A key measure of annual inflation that is closely watched by the Federal Reserve continued to run hot in April as widespread supply disruptions, extraordinarily high consumer demand and worker shortages fuel rapidly rising prices.

The personal consumption expenditures price index, which measures costs that consumers pay for a variety of different items, showed that core prices – which exclude the more volatile measurements of food and energy – soared 4.9% in the year through April, according to the Bureau of Economic Analysis. 


That measurement is the Fed’s preferred gauge to track inflation; it marks the 13th consecutive month the gauge has been above the central bank’s target range of 2%. Still, it was slightly below March’s measurement of 5.2%, and is down from the 39-year high of 5.3% that was recorded in February. 

A man shops at a Safeway grocery store in Annapolis, Maryland, on May 16, 2022, as Americans brace for summer sticker shock as inflation continues to grow. ((Photo by JIM WATSON/AFP via Getty Images) / Getty Images)

In the one-month period between March and April, core prices soared 0.3%, suggesting that prices are leveling off, but are not yet falling. The slowdown in inflation in April largely stemmed from a drop in the price of gasoline and other energy sources. Gas prices soared in March as a result of the Russian invasion of Ukraine, then cooled off slightly in April. Prices have since returned to the highest level on record.

Including food and energy, the inflation gauge jumped 6.3% in April from the previous year, holding steady near last month’s measurement of 6.6%, which was the fastest pace since 1981. On a monthly basis, the headline gain climbed by just 0.2%.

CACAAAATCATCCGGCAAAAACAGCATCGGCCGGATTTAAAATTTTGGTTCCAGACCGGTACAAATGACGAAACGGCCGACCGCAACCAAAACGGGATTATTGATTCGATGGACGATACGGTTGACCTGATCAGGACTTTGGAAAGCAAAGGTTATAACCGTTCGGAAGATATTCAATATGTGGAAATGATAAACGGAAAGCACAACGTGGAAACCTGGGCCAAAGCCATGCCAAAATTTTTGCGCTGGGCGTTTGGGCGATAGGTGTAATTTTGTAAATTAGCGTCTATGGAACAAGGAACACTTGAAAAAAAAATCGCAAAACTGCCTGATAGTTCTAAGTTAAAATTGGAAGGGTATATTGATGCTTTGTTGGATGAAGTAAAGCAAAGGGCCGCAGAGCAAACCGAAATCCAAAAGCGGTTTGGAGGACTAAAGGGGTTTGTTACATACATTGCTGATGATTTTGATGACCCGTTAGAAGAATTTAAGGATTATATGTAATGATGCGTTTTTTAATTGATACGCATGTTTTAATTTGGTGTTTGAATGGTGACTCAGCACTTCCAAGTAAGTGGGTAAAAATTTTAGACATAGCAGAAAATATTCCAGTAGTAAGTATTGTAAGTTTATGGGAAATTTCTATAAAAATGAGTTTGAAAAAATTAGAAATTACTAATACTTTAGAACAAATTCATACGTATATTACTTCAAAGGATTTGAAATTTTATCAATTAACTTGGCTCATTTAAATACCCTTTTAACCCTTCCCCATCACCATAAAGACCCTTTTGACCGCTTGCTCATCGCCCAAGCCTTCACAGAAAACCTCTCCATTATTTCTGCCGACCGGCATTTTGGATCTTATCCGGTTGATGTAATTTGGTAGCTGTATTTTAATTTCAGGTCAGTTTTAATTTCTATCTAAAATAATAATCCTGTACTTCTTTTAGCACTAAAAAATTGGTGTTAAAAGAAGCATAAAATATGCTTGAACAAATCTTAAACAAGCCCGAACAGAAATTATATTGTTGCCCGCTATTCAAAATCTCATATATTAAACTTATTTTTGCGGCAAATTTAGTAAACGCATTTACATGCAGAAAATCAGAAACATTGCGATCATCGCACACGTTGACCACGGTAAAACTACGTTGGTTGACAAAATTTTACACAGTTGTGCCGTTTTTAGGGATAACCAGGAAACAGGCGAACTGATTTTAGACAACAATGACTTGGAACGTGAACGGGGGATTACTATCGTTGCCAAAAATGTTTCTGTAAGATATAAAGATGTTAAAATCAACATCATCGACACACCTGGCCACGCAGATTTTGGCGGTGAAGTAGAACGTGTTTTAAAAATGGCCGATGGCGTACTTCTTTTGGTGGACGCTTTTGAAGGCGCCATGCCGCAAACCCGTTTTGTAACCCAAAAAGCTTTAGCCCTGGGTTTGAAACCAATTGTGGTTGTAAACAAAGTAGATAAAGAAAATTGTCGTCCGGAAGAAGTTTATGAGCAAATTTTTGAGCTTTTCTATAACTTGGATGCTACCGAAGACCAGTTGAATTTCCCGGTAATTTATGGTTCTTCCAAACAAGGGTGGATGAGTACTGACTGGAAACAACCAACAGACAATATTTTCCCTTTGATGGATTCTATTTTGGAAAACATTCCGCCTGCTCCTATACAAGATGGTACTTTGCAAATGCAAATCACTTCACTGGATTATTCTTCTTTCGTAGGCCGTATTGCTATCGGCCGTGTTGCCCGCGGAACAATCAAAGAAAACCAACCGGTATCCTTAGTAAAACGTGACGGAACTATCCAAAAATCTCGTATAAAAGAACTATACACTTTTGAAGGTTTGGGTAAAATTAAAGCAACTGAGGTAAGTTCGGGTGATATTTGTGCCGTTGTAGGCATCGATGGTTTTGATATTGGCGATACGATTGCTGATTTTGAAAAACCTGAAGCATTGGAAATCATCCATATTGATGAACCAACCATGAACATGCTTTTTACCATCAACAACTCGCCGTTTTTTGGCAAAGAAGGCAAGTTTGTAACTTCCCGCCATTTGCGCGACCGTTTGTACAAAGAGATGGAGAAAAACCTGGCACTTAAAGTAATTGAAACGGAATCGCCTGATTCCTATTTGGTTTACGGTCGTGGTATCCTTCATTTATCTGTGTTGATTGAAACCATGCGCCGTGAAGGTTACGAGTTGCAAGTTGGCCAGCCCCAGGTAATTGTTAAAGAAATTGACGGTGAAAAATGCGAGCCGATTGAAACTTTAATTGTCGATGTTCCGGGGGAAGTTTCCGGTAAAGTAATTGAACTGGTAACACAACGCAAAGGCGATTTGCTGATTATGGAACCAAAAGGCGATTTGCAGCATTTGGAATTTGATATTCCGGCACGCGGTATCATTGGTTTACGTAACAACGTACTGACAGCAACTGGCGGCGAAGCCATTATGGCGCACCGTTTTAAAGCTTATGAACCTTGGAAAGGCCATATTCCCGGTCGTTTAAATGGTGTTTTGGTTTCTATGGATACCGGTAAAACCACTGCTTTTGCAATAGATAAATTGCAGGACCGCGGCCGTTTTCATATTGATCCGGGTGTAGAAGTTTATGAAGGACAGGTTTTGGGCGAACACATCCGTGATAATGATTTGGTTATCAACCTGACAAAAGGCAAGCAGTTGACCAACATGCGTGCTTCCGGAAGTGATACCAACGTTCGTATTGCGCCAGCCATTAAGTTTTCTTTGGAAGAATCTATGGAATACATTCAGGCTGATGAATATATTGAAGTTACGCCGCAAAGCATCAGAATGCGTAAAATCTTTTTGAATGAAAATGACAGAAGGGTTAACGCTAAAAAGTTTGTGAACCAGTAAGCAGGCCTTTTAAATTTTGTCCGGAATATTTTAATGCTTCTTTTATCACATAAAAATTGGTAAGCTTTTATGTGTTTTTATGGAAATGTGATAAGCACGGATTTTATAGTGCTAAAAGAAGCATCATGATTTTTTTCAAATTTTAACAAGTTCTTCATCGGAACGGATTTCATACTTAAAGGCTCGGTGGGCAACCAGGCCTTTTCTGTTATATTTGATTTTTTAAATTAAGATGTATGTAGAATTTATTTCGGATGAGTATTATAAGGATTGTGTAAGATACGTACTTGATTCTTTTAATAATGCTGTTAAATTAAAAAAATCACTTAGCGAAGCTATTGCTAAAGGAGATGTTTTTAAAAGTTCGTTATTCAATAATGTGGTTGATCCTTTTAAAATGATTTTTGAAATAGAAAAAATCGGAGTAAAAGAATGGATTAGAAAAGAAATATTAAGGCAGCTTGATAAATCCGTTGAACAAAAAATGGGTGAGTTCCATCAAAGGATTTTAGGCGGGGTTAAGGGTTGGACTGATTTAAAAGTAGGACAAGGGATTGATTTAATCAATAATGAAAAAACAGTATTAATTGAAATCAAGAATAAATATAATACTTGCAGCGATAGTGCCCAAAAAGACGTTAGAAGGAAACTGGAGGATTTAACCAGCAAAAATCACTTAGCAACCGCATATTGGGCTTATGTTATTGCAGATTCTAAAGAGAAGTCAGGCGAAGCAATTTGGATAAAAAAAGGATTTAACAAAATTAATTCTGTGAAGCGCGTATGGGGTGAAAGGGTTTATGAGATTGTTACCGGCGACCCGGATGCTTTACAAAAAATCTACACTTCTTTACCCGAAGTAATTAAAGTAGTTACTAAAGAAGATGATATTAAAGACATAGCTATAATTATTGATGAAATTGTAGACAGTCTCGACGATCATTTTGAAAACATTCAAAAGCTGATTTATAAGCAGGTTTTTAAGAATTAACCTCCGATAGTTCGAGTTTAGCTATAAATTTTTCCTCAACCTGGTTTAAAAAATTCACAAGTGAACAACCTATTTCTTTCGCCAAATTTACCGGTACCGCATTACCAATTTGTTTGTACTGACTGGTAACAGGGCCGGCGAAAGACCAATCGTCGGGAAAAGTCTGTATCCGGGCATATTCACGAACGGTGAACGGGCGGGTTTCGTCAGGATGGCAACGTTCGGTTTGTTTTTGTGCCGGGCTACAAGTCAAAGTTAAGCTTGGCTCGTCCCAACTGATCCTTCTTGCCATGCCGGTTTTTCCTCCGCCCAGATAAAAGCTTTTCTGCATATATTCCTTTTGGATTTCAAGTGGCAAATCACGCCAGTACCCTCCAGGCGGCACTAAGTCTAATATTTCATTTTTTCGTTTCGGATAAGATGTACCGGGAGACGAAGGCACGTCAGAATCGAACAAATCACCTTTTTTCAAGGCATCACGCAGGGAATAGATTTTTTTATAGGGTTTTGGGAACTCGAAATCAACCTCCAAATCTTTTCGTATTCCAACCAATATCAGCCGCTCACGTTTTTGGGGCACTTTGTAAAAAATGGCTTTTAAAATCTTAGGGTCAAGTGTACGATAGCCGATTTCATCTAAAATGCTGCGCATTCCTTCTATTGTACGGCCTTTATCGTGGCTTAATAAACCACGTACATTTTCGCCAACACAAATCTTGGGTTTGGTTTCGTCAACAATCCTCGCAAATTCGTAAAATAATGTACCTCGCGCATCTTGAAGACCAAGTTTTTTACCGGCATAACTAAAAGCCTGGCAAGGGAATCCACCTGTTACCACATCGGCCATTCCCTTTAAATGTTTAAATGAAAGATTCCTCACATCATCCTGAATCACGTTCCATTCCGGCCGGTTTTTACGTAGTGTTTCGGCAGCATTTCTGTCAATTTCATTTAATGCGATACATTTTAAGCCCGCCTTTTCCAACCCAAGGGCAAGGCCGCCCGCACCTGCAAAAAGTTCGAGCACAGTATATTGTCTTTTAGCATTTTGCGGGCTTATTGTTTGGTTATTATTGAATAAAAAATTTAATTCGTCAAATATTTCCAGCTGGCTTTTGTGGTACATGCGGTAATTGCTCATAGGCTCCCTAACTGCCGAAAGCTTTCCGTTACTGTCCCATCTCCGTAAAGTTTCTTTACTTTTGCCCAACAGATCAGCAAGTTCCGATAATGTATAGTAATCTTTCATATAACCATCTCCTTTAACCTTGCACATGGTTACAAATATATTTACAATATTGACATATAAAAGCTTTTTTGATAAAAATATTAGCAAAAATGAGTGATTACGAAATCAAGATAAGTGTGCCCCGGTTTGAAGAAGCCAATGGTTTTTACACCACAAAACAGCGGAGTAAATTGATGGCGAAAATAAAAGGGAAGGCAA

The PCE report was accompanied by data on household spending, which showed that consumers shopped at a rapid pace in April, with personal spending climbing by 0.9% before accounting for inflation and 0.7% after adjusting for price increases.

The data is further evidence of a spike in prices illustrated by a separate measure – the consumer price index – which showed inflation rose by 8.3% in April from the previous year, which is also near a 40-year high. 

Raging inflation has inflicted financial pain on millions of U.S. households, particularly low-income families, eroding wage gains and setting up a massive political challenge for President Biden, who has seen his approval rating sink in conjunction with the rising prices.

Federal Reserve Jerome Powell

Federal Reserve Chair Jerome Powell arrives to speak at a news conference, Tuesday, March 3, 2020, to discuss an announcement from the Federal Open Market Committee, in Washington.  ((AP Photo/Jacquelyn Martin) / AP Newsroom)

It has also forced the Federal Reserve to begin paring back easy monetary policies put in place during the pandemic. Policymakers already lifted the benchmark interest rate by 50-basis points in May and have signaled that similarly sized hikes are on the table at upcoming meetings. 

Minutes from the U.S. central bank’s May 3-4 meeting released on Wednesday show that policymakers stressed the need to raise interest rates quickly in order to bring consumer prices closer to their 2% goal – and are prepared to move “rapidly” in order to do so. 


“Most participants judged that 50 basis point increases in the target range would likely be appropriate at the next couple of meetings,” the minutes said. “Many participants judged that expediting the removal of policy accommodation would leave the committee well positioned later this year to assess the effects of policy firming and the extent to which economic developments warranted policy adjustments.”

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